Speaking of financing, it’s a bit of a thorn in everyone’s side right now. Buyers are having a harder time securing favorable financing, while sellers don’t want to risk the deal falling apart at the eleventh hour.

The solution? Cash.

“I tell my single-tenant net lease sellers to really push for an all-cash buyer whenever they can,” Conover says. “That way we don’t have to play the shifting interest rate game with lenders or deal with unpredictable appraisers.”

In a market marred by unpredictability, Conover often advocates for a cash offer even if it comes in a little below the other bids.

“You want the highest probability buyer, even if they’re lower in price,” he continues. “If we’re on the market at $10 million, the cash buyer offer is at $9.8 million and a second buyer wants to finance with an offer at $9.9 million, I’ll take the all-cash bidder. For a certainty of close, I’d give on price.”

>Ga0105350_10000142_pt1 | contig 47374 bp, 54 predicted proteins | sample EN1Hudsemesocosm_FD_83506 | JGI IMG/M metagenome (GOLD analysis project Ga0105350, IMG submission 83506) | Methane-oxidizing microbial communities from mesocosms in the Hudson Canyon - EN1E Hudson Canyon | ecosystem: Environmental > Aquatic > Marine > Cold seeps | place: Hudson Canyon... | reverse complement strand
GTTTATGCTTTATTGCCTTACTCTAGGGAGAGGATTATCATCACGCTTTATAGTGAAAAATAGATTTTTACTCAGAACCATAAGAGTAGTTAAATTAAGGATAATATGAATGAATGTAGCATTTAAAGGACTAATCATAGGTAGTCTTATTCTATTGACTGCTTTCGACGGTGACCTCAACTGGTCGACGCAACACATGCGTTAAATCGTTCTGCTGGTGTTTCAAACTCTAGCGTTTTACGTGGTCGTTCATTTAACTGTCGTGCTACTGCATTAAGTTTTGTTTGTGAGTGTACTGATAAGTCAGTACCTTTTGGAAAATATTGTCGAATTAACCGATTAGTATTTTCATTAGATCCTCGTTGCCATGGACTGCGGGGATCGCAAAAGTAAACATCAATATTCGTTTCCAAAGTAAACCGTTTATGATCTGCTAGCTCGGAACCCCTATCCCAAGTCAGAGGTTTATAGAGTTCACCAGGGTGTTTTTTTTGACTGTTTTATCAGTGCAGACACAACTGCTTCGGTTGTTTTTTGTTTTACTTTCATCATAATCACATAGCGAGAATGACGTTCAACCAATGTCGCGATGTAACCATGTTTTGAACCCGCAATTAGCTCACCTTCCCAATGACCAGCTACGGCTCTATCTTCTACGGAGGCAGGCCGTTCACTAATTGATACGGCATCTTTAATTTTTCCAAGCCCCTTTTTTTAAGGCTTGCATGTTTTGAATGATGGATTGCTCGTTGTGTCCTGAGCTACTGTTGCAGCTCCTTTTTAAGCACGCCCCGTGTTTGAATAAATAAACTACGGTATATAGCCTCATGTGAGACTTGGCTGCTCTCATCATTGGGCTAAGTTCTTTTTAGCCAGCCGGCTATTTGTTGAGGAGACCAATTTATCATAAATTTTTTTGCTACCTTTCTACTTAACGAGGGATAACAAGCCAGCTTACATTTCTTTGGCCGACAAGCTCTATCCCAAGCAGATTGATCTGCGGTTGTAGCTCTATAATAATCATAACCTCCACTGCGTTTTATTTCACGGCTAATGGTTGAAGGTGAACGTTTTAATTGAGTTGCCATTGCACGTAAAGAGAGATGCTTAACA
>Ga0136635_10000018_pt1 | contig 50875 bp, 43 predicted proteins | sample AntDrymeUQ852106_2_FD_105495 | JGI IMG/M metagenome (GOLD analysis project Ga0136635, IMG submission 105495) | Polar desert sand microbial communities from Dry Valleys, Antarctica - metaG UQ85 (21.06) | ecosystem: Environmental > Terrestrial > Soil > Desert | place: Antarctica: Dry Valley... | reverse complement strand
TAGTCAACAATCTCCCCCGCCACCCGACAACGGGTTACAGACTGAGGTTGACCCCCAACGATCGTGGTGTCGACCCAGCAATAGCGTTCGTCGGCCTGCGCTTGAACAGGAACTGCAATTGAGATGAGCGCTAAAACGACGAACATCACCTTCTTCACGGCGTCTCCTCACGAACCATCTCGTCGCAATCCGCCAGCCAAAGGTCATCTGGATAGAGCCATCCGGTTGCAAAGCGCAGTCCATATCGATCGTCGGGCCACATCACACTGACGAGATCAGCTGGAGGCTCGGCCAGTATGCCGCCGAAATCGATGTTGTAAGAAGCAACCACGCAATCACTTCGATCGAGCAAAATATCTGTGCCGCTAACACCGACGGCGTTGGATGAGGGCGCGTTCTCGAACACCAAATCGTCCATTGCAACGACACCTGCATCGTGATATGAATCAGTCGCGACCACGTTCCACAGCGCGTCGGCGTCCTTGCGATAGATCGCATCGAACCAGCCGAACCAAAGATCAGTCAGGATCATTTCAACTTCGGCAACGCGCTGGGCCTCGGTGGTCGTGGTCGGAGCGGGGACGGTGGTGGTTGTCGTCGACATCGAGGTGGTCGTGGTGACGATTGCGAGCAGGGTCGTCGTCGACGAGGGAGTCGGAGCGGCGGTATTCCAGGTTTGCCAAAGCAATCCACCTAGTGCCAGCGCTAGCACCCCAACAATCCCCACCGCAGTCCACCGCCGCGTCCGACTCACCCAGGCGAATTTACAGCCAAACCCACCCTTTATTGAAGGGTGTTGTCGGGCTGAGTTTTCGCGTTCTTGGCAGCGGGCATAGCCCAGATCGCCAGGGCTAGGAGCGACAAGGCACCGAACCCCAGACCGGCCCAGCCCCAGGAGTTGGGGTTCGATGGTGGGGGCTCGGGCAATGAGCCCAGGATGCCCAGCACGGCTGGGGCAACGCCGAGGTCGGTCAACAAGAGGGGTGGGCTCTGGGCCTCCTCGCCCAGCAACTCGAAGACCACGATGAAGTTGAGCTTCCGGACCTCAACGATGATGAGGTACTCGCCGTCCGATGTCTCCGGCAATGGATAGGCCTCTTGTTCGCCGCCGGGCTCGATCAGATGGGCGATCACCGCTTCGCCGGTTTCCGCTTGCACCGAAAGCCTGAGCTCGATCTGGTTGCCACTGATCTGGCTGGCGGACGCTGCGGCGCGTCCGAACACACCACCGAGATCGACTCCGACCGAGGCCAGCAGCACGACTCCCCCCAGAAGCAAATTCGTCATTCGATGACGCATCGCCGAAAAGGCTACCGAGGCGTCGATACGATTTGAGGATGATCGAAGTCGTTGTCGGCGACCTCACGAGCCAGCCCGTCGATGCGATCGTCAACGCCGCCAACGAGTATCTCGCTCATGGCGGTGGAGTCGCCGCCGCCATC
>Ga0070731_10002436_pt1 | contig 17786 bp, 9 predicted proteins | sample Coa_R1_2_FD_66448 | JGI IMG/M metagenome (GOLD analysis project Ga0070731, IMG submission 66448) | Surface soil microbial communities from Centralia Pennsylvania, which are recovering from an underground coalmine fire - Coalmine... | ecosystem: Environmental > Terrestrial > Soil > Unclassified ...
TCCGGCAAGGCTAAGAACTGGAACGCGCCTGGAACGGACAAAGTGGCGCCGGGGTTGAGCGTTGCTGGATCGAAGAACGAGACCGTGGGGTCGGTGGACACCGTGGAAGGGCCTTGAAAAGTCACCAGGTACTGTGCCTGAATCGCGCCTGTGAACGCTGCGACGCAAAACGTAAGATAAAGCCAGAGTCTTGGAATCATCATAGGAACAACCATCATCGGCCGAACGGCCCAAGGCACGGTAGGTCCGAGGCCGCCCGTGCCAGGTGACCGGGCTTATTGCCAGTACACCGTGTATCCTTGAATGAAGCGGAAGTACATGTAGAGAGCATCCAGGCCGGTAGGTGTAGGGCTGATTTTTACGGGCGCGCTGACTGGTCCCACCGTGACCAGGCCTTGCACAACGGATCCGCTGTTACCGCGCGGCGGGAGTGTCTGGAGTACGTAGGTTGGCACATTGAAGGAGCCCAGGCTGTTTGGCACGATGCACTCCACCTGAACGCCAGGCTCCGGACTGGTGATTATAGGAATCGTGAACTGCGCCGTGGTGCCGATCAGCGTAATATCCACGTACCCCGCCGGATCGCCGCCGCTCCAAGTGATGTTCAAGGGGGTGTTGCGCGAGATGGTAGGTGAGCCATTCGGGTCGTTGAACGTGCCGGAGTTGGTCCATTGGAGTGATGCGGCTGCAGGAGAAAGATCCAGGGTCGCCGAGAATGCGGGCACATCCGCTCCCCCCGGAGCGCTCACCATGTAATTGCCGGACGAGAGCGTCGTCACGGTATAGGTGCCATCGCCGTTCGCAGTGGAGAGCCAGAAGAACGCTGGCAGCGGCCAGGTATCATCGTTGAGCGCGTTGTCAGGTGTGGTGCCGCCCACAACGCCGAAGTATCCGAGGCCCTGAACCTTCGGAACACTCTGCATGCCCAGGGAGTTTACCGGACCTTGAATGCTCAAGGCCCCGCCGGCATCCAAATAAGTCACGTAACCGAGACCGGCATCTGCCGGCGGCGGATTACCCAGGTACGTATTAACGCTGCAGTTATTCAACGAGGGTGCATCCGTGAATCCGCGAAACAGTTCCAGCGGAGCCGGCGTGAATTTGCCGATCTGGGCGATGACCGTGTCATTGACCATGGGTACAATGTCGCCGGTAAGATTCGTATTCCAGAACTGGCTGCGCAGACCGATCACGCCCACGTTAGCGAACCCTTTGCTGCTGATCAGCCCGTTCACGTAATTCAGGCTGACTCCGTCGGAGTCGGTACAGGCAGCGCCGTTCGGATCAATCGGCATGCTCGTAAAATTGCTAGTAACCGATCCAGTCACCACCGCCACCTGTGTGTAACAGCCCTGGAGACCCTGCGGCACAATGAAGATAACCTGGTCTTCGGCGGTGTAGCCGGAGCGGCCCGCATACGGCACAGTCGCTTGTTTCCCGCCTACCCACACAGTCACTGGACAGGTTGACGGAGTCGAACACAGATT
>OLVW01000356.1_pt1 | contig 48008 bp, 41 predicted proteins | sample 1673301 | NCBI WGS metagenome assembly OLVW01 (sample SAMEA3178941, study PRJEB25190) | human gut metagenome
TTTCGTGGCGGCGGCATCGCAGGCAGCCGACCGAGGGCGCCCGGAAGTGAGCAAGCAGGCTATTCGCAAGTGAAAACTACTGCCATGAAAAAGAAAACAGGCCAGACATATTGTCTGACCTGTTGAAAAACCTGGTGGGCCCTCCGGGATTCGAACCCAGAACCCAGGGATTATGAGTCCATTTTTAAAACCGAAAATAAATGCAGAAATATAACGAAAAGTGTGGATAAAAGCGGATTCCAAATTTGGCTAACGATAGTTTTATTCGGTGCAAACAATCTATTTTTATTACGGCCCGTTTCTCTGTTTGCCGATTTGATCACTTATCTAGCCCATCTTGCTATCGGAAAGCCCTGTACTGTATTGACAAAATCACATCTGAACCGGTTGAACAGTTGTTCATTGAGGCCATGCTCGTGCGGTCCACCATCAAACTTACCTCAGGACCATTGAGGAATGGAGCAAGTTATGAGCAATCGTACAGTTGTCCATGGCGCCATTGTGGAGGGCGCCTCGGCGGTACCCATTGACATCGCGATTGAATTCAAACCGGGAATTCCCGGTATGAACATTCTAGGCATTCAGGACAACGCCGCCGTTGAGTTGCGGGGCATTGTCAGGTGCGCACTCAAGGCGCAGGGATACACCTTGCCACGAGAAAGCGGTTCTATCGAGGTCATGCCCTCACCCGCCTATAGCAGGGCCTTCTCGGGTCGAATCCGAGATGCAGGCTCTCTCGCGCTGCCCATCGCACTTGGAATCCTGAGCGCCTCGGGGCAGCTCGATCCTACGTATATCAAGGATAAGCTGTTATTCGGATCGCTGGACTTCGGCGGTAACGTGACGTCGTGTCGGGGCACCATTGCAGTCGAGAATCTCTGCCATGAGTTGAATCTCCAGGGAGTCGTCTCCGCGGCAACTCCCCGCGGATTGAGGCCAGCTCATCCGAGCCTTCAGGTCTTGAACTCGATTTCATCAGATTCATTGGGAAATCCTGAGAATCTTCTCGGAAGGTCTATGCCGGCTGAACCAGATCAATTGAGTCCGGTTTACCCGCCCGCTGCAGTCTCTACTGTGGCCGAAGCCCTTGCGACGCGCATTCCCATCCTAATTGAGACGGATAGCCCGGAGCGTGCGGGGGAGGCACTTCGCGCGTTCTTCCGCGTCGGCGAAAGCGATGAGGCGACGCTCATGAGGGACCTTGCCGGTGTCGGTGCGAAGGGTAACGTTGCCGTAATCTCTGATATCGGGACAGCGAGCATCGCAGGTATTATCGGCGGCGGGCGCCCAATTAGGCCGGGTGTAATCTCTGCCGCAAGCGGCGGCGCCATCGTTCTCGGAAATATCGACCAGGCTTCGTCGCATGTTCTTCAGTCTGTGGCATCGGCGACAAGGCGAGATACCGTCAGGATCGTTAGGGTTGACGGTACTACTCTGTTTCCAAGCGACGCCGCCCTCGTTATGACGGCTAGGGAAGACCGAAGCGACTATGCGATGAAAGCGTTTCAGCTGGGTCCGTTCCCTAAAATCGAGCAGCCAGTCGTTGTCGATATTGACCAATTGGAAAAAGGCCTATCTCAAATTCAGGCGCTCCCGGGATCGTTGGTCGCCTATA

Cash is ideal for sellers, but not necessarily for buyers. Conover notes this can require a little ingenuity.

“I tell buyers to come in all cash if they can and then refinance post-closing,” he adds. “That way they win the deal. If you have to finance, a lot of times you’re getting pushed away.”

Coming In Hot

Just how much cash to come in with is another art-meets-science project in this changing market. Conover advises single-tenant net lease buyers to make an offer 50 basis points over the list price.

“The single-tenant net lease market is still aggressive, even though interest rates increased,” he explains. “It’s still a seller’s market”.

At the same time, variables within this market make it prudent for sellers to close quickly, which is why Conover suggests settling on a reasonable price that will move the property.